Southern Yemeni activist Hassan Baoum is seriously ill and has been transferred to a police hospital, his family reports. Baoum is on a hunger strike in protest of his “illegal arrest” on April 1, 2008. He has had a diabetic reaction, and his blood pressure is very high. Baoum has been held incommunicato since his arrest on April 1, 2008, restrained by leg irons and handcuffs.

Yemen rounded up opposition political leaders on April 1 in response to several days of riots in southern Yemen that caused extensive damage to government buildings. The Yemeni military deployed dozens of tanks, armored vehicles and fighter jets into the southern Yemeni governorates. 

The riots followed a year long series of protests in southern Yemen that have grown in size and intensity. Twenty-one protesters have been killed by Yemeni security forces since August 2007.

The demonstrations are prompted by institutionalized discrimination following Yemen’s 1994 civil war and led by former military officers who claim they were forcibly retired. 

Dozens of arrests were made in Aden, Dhalei, Radfan, Abyan, and Mukalah at dawn April 1.  Witnesses said the men were pulled from their bedrooms and beaten. Most are now incommunicado at various military camps.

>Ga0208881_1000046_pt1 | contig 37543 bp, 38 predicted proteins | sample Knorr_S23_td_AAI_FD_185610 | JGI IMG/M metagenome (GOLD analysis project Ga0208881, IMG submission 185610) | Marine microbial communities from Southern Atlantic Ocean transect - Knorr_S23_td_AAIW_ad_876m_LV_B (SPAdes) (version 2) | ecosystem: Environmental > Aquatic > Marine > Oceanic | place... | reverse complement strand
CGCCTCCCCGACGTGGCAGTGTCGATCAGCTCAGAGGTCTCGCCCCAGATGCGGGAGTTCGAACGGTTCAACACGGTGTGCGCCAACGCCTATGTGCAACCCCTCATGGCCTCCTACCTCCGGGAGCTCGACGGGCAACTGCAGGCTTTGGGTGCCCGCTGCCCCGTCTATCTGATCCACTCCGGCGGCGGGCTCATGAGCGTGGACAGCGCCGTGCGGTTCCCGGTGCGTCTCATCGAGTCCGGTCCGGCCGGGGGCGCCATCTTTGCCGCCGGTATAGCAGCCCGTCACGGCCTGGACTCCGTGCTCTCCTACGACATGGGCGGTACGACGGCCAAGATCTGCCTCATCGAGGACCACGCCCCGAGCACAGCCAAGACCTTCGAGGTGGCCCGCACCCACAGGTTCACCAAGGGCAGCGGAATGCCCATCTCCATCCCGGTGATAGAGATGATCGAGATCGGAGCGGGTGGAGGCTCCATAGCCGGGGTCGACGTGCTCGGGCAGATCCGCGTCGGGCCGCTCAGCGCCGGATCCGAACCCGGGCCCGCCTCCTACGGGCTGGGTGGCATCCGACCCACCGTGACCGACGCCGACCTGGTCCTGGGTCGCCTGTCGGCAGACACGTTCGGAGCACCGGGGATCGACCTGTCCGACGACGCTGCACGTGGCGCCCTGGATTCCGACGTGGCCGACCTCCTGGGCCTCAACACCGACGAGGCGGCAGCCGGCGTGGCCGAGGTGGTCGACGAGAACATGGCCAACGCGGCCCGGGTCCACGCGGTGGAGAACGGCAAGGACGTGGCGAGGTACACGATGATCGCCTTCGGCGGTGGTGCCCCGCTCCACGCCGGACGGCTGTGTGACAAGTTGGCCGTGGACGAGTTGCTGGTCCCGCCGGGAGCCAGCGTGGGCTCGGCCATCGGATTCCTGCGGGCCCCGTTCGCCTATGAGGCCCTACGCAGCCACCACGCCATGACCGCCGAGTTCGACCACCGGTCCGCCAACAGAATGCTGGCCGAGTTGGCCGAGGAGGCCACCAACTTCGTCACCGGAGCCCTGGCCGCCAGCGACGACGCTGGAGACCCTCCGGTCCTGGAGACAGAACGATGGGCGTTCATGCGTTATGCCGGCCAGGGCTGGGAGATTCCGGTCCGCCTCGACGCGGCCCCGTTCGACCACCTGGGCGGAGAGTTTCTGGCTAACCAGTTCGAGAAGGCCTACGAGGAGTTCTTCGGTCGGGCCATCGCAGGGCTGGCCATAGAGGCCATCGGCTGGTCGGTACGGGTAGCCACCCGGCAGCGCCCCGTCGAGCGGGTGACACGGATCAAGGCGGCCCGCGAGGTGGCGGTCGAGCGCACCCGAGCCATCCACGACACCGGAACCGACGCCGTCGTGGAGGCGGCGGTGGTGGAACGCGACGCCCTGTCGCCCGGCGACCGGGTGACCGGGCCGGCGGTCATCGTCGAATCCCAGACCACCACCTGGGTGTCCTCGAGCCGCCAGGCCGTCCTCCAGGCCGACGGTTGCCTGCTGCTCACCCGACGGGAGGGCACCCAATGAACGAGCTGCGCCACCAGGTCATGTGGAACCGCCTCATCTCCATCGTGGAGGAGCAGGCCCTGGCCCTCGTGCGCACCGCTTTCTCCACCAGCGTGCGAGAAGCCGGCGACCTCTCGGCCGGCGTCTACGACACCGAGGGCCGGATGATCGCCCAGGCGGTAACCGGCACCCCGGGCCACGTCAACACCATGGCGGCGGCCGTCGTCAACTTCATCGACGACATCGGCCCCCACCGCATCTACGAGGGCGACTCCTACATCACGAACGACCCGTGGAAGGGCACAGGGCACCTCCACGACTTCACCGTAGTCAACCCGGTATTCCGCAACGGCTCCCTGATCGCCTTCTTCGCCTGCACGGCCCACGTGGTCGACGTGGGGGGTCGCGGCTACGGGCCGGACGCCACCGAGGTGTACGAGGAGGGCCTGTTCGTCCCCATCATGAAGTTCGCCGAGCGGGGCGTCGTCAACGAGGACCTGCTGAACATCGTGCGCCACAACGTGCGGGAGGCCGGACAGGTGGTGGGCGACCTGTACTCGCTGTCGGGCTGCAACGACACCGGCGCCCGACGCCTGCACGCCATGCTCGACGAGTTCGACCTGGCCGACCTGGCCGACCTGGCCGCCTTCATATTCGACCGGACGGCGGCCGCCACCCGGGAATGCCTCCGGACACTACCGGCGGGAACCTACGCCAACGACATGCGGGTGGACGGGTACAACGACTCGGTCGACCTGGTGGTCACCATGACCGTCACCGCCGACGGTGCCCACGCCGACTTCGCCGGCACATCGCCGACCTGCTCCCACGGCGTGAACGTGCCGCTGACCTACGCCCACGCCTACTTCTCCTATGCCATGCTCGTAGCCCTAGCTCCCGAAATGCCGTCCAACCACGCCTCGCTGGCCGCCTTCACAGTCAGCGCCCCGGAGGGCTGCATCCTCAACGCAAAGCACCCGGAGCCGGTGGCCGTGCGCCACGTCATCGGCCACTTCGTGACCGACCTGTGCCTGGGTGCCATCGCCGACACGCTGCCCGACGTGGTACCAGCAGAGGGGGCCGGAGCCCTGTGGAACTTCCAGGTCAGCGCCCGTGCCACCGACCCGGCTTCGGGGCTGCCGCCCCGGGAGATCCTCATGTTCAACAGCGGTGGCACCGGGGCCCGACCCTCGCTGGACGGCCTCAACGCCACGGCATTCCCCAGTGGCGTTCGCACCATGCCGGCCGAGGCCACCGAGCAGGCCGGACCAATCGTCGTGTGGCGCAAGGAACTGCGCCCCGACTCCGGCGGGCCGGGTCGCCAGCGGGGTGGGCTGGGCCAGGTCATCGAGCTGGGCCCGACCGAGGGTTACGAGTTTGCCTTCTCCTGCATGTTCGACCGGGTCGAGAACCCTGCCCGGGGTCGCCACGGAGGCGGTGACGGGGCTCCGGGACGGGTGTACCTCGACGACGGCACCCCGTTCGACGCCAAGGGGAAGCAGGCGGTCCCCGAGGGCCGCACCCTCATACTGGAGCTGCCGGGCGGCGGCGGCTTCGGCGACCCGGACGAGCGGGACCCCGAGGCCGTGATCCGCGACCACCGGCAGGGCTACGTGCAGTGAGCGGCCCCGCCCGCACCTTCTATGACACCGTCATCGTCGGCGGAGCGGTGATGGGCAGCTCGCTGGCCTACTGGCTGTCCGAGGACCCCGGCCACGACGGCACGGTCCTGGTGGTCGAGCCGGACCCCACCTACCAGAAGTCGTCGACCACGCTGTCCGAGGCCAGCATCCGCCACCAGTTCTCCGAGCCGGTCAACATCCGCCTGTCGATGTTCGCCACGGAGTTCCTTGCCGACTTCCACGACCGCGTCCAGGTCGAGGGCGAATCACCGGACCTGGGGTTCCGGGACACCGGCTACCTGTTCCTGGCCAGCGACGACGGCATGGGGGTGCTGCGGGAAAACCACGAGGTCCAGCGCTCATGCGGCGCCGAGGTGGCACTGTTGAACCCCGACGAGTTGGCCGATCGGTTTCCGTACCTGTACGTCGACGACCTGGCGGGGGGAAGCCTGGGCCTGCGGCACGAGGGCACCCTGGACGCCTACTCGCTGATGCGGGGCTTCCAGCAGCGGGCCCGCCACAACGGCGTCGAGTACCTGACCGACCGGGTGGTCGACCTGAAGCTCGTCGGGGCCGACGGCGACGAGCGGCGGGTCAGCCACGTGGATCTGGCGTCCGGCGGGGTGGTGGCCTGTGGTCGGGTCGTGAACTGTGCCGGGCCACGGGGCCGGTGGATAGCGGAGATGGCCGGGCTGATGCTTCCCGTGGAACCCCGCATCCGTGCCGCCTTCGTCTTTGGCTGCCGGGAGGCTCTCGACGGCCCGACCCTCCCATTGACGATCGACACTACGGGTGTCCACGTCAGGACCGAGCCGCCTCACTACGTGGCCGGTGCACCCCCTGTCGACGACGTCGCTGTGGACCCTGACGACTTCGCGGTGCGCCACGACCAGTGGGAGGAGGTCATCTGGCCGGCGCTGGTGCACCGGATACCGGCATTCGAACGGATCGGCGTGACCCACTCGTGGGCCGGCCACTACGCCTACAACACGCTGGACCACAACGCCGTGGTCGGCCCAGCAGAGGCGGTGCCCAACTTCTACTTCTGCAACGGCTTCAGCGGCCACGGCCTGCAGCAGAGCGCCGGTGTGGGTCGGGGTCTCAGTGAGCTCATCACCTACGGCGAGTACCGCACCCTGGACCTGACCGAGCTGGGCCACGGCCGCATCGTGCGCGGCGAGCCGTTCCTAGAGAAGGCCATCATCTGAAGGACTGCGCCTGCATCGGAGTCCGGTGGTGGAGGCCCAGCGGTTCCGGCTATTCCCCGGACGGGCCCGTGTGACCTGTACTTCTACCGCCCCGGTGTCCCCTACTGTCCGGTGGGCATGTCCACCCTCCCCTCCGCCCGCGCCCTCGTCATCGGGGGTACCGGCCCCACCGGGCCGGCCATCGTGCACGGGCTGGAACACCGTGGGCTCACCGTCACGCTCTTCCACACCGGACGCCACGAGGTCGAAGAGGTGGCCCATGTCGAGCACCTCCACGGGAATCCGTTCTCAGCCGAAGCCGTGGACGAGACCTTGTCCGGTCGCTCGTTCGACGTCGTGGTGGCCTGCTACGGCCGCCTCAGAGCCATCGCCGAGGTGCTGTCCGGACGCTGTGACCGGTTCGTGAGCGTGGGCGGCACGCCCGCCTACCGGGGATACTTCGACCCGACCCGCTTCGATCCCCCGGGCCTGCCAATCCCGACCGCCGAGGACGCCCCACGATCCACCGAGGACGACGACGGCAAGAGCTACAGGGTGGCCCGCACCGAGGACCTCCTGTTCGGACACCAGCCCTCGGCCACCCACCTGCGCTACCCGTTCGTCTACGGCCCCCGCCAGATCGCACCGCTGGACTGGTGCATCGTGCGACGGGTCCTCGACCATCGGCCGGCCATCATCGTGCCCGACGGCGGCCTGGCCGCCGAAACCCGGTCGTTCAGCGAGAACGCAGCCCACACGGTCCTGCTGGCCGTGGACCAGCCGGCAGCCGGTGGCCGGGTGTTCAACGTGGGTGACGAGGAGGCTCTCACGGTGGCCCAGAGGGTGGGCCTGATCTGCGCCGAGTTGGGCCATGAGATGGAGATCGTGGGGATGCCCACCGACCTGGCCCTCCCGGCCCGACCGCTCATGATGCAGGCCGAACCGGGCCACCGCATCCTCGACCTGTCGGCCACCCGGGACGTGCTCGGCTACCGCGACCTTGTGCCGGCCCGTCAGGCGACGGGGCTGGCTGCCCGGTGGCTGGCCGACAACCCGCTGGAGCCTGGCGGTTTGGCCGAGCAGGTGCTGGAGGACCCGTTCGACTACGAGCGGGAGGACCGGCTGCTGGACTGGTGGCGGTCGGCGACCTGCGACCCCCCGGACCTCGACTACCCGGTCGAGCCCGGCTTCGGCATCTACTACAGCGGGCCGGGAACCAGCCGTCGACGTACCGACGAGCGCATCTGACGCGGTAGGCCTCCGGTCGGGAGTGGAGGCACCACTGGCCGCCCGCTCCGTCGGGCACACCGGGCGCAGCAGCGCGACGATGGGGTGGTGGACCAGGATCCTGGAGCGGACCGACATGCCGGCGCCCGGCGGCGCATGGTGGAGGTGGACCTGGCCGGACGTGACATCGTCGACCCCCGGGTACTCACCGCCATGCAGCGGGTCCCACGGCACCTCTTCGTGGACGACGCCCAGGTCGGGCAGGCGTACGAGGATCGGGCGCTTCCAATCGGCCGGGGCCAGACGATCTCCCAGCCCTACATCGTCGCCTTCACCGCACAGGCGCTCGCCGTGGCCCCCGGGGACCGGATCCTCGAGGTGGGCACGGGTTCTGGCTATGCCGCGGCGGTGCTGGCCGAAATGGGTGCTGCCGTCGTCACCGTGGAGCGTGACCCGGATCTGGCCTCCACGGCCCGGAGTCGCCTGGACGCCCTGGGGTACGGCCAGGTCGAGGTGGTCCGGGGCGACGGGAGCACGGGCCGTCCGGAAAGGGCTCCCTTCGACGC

Several leaders of the Retired Army Association including Abdu Al-Maatri and Hassan Baoum were arrested and may be charged with treason. Baoum who was previously arrested in September 2007, held incommunicado and released in December. Ali Munasar, the head of the Yemeni Socialist Party in Aden was also arrested. 

The activists’ arrests prompted another wave of protests throughout the southern governorates where large demonstrations have become commonplace. Yemen’s opposition party coalition termed the governmental crack down on protests and journalists as an “undeclared state of emergency.”

For more on Yemen, see Jane Novak.

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